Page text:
David Fincher’s latest presentation has quickly become the most controversial and divisive film of the year so far, amid protests of sexism, inconceivability and downright muddledness. But there’s more to it than that.
When Amy Dunne (Rosamund Pike) gets gone, the ensuing media circus and finger pointing gets going, with husband Nick (Ben Affleck) quickly labelled prime suspect and public enemy number one – his every action and inflection picked apart by the media. But all is not, as you might have guessed, as it seems.
As the search continues, flashbacks fill us in on Nick and Amy’s history. As it goes on, the plot makes a number of crazy ivans that challenge every notion made by the viewer so far; so as the public quickly adapt to the most compelling narrative being expressed by a twisted modern media, you the viewer are never quite sure who to root for.
Amy is quickly commoditized, repacked and repurposed as needed by those primed to benefit from the media event, including Amy’s parents, who cynically seize an opportunity to capitalize on the free press for their series of children’s books based on Amy’s life.
Outside of issues like media integrity, we get to explore the concept of narrative and the power of a good story over ‘truth’. It explores ideas of identity and how we decide who we are, how public perception is shaped and how public perception shapes everything.
Screenwritten by the original scribe, Gillian Flynn, the adaption from page to screen seems to have gone well. Rosamund Pike commands a compelling, diverse performance while somehow maintaining an unreadable quality that serves her character's agenda. Affleck digs deep to ooze more smarm than he’s ever mustered before, to great effect. Support comes from Tyler Perry, Neil Patrick Harris, Carrie Coon and Kim Dickens, all with their ducks in a row on this one.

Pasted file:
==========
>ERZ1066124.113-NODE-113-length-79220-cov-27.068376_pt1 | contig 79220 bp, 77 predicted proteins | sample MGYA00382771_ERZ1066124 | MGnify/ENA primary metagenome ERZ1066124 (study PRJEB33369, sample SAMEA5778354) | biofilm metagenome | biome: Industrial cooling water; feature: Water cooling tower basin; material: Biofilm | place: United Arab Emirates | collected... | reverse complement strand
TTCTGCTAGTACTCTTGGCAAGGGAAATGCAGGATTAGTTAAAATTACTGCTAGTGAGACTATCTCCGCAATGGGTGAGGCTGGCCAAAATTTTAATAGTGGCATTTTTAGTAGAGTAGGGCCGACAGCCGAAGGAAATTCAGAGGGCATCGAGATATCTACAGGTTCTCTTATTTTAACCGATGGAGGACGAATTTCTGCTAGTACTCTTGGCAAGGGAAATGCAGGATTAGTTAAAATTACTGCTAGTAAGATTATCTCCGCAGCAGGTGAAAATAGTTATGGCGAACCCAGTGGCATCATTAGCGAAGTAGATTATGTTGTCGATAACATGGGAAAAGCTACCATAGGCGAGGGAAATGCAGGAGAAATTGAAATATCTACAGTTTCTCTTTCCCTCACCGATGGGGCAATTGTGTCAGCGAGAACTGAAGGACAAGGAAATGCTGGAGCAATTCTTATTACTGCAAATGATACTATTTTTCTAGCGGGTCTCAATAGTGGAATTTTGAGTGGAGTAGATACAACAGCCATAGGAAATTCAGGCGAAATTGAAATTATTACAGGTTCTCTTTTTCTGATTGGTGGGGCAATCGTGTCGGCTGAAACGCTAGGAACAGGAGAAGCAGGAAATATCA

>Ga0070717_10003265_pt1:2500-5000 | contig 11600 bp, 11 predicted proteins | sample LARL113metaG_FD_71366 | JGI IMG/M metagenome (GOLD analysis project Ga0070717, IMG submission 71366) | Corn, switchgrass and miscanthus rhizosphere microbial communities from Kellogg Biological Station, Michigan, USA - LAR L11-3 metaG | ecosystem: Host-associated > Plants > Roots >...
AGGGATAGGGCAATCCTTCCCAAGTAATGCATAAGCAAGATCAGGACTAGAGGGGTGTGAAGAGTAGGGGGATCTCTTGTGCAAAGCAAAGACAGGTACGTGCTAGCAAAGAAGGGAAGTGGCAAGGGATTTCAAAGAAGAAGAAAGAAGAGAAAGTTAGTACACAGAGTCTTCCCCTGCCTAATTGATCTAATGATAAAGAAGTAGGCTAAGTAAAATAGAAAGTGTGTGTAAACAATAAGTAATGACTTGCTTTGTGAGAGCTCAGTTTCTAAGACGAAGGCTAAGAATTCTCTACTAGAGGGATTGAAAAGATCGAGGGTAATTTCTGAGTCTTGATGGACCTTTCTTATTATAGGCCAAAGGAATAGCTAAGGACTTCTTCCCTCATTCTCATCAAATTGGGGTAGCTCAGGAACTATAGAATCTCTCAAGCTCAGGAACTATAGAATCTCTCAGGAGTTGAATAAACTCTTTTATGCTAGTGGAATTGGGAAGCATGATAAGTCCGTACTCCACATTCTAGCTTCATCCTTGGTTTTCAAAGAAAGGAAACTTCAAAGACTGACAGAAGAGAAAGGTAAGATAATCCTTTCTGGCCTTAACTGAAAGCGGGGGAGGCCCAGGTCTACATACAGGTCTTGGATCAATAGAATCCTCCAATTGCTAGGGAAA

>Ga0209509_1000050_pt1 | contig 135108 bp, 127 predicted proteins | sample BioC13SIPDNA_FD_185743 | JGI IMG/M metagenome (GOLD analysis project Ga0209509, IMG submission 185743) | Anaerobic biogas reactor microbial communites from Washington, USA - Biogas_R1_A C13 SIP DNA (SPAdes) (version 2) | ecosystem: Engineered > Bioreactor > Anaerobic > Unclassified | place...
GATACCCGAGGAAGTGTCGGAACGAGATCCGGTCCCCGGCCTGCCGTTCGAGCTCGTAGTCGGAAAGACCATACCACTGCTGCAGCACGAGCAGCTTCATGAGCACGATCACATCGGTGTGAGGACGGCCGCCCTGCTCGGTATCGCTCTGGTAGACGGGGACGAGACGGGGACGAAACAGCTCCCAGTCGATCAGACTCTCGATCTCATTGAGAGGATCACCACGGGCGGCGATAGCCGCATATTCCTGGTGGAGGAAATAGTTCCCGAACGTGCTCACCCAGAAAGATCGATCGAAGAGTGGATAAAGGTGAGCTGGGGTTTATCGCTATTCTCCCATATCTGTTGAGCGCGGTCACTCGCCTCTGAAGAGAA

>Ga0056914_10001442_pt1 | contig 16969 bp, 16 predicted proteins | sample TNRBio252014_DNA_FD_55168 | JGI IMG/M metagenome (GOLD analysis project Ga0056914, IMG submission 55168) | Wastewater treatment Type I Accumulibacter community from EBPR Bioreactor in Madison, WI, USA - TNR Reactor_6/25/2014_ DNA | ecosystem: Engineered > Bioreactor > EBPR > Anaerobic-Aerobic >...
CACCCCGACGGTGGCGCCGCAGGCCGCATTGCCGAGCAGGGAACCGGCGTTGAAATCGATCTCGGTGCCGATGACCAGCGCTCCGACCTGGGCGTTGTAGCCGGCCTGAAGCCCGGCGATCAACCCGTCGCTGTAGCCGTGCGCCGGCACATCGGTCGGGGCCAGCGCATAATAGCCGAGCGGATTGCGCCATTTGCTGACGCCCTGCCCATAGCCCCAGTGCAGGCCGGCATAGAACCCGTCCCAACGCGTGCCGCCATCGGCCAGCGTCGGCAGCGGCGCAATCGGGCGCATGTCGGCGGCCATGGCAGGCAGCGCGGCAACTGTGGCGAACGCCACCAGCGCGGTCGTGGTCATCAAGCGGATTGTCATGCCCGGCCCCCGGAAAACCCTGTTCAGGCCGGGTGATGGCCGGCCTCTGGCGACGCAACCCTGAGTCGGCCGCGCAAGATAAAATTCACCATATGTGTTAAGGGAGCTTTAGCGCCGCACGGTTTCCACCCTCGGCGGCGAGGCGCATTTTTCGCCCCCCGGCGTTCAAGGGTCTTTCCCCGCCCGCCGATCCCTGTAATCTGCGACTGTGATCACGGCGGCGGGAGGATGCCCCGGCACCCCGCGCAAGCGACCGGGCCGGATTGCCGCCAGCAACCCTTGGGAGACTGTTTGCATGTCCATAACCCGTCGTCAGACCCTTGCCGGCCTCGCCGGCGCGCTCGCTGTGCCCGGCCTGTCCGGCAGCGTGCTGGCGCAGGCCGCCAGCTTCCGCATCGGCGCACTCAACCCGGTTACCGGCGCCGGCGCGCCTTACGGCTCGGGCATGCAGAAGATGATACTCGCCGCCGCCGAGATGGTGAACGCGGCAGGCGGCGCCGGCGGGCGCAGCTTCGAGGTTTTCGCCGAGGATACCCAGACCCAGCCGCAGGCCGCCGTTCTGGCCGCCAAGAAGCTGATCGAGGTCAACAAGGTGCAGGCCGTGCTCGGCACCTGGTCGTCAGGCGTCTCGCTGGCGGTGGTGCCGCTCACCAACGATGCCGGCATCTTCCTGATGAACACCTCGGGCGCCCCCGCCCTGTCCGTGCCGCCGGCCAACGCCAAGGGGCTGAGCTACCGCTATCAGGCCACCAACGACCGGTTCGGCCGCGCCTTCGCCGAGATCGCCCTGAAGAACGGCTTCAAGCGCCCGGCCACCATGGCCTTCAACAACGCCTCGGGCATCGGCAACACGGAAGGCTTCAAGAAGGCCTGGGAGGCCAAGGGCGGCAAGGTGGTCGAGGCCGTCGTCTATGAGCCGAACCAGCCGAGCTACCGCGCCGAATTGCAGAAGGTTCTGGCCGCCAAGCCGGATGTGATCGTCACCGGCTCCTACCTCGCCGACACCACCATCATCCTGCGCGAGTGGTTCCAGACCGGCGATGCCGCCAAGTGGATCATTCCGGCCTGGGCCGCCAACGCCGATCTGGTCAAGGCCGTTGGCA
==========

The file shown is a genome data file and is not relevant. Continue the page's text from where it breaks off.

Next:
Like Amy, the film is a trojan horse. It’s a complex, side-winding cultural commentary packaged as a missing-person procedural. Much of its criticism, I’m sure, stems from a failure to grasp why it does the unexpected when it looks like a straightforward neo-noir. But that’s the point. Like Nick Dunne, it doesn’t behave like it’s supposed to, so it’s accused and berated for the audacity to trample over well-worn tropes.
As for its realism, it exists alongside the same hyper-real worlds as seen in some of Fincher’s other works, namely Se7en, Fight Club and The Game. No-one missed realism in those films.
As for sexism, decide for yourself, because point-of-view is everything here. But I doubt you’ll find Amy representative of ladykind. Don’t watch it with your partner, you have been warned.
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